A portion of epaxial musculature (ca. 0.25 g) from fresh specimens of each species was excised and the tissue immediately preserved in 99.5% ethanol. Total genomic DNA from the ethanol-preserved tissue was extracted using DNeasy (Qiagen) or Aquapure genomic DNA isolation kit (Bio-Rad Laboratories, Inc.) following the manufacturer’s protocols.
PCR AND SEQUENCINGS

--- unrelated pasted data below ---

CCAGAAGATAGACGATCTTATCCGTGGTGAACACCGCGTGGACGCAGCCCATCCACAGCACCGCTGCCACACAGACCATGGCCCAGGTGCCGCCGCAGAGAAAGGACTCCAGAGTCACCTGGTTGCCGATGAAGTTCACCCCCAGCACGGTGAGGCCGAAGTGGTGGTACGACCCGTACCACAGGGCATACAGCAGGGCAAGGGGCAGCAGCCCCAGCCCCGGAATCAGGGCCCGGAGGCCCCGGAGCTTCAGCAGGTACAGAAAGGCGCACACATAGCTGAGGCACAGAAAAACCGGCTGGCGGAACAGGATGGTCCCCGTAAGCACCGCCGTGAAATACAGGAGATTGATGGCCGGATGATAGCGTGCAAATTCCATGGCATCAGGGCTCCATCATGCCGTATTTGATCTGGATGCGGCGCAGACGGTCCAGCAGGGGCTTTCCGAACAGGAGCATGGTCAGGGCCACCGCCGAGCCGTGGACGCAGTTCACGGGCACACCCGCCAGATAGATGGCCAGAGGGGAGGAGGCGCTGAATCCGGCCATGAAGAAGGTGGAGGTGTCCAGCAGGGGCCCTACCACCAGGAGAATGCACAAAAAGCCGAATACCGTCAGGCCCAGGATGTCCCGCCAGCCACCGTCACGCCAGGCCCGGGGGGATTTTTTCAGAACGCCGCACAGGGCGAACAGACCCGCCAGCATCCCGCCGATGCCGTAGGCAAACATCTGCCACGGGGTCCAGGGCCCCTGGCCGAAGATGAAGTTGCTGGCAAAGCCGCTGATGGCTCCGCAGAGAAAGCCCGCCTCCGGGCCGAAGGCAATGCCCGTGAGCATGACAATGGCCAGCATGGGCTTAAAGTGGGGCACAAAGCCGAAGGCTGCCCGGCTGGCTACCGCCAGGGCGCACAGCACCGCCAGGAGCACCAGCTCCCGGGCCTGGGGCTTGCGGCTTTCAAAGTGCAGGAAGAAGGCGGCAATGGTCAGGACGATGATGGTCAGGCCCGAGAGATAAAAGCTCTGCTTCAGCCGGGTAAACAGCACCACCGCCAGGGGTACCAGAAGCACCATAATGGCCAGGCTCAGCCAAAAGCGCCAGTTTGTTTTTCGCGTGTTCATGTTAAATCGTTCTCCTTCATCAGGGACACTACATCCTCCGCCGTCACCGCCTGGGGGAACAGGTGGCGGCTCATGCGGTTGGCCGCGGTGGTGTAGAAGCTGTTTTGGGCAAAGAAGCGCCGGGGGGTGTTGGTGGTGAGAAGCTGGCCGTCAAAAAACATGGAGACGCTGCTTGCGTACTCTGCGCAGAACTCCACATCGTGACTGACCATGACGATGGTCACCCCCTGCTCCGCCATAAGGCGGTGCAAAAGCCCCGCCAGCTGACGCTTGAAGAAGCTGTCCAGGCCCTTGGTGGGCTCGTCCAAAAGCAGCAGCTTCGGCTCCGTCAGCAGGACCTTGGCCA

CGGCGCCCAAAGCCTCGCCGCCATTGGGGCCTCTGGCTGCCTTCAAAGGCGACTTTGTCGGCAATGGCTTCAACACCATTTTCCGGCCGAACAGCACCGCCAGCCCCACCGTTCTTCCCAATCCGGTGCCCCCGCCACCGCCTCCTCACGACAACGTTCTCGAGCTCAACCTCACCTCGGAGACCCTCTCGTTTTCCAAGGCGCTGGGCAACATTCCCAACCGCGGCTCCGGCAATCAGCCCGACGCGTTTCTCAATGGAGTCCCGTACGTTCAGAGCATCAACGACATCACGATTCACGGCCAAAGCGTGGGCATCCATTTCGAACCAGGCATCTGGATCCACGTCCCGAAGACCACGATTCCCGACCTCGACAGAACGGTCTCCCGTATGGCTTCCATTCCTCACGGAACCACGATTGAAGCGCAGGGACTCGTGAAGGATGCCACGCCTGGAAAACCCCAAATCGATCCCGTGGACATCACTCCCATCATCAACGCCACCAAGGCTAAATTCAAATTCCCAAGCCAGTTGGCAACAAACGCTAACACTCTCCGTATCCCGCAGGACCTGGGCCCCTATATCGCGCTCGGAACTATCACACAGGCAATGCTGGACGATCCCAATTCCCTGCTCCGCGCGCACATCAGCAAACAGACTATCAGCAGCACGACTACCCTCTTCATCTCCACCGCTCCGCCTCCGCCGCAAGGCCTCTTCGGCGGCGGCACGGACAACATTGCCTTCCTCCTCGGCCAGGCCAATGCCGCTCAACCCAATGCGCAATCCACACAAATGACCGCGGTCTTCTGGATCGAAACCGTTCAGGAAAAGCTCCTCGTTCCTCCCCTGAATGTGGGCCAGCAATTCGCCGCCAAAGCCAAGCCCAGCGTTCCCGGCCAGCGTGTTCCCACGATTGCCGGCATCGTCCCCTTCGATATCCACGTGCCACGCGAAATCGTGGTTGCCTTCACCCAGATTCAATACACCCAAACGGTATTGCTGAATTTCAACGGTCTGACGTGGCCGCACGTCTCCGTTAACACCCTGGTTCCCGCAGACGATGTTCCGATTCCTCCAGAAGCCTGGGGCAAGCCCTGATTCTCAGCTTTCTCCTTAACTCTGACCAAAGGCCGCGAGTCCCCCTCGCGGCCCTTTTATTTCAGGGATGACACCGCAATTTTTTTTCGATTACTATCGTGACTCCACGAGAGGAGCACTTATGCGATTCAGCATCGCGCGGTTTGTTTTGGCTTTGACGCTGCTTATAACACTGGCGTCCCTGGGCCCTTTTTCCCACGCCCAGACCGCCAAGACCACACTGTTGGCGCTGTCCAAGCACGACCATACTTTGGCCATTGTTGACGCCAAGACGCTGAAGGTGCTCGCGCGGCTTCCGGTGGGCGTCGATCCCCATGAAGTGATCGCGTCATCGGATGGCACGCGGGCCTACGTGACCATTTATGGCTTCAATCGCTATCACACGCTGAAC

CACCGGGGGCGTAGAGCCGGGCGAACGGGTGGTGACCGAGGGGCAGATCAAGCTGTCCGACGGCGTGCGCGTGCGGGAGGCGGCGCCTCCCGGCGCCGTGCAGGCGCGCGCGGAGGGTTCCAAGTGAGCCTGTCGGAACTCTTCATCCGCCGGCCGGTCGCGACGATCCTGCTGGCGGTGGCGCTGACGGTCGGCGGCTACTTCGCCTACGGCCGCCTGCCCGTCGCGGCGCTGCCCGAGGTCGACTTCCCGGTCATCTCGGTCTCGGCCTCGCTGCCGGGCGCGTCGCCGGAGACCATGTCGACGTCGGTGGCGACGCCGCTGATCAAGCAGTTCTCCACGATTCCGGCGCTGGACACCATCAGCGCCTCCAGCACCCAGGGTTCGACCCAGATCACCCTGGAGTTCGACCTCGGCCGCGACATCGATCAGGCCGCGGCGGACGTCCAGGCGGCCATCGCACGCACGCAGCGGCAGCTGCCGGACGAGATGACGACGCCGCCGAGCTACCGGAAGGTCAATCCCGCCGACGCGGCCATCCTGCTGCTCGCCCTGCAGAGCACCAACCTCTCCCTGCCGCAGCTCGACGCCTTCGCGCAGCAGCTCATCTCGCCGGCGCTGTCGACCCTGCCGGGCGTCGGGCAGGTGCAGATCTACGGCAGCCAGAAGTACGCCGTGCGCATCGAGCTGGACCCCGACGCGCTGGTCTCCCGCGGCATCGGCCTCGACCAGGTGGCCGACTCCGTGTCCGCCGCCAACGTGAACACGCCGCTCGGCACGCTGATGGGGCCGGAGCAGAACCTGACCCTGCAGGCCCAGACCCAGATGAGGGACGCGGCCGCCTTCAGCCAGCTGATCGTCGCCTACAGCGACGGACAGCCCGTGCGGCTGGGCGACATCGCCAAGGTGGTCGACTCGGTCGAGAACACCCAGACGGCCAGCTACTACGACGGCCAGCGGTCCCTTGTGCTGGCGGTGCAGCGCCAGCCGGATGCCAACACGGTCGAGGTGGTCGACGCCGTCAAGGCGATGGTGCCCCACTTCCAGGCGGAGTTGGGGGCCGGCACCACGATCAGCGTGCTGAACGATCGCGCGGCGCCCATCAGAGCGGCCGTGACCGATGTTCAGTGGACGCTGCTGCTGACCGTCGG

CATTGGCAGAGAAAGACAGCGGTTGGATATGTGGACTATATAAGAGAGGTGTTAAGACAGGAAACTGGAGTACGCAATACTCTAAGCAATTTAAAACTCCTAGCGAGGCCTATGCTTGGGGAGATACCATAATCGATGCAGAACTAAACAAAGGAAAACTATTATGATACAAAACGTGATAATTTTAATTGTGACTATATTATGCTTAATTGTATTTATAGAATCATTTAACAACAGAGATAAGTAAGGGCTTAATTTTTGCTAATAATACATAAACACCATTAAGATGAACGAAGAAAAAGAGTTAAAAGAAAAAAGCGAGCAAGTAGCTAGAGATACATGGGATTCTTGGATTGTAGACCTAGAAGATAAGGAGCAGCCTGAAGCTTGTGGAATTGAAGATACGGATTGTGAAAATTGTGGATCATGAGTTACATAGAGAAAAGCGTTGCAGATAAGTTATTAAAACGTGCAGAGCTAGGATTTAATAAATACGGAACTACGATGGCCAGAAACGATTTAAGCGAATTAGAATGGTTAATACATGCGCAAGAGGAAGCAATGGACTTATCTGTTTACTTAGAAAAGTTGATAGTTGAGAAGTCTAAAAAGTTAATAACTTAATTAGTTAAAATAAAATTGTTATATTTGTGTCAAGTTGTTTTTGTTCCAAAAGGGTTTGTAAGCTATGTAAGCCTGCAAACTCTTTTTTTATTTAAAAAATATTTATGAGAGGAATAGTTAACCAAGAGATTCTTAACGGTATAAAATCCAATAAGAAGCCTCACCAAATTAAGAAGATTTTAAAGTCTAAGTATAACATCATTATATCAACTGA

Whole mitochondrial genomes of the 31 anguilliform species were amplified in their entirety using a long PCR technique (Cheng et al. 1994). Seven fish-versatile PCR primers for long PCR were used in the following four combinations: L2508-16S + H12293-Leu; L2508-16S + H15149-CYB; L8343-Lys + H1065-12S; and L12321-Leu + S-LA-16S-H (for locations and sequences of these primers, see Inoue et al. 2000, 2001a; Ishiguro et al. 2001, Kawaguchi et al. 2001; Miya & Nishida 2000) to amplify the entire mitochondrial genome in two reactions. Species-specific primers were designed in cases where no appropriate fish-versatile primers for the long PCR were available. Long PCR reaction conditions followed Miya & Nishida (1999). Long PCR products diluted with TE buffer (1:19) were subsequently used as templates for short PCR reactions employing fish-versatile PCR primers in various combinations to amplify contiguous, overlapping segments of the entire mitochondrial genome. When these primers did not work effectively, taxon-specific primers were designed from the obtained sequences for the primer walking strategy. The short PCR reactions were carried out following protocols previously described (Miya & Nishida 1999), then purified using Exosap-IT enzyme (GE Healthcare Bio-Sciences Corp.) and subsequently sequenced with dye-labeled terminators (BigDye terminator ver. 1.1/3.1, Applied Biosystems) and the primers used in the short PCRs. Sequencing reactions were conducted following the manufacturer’s instructions, followed by electrophoresis on an ABI Prism 377 or 3100 DNA sequencer (Applied Biosystems). A list of PCR primers used in this study is available from JGI upon request.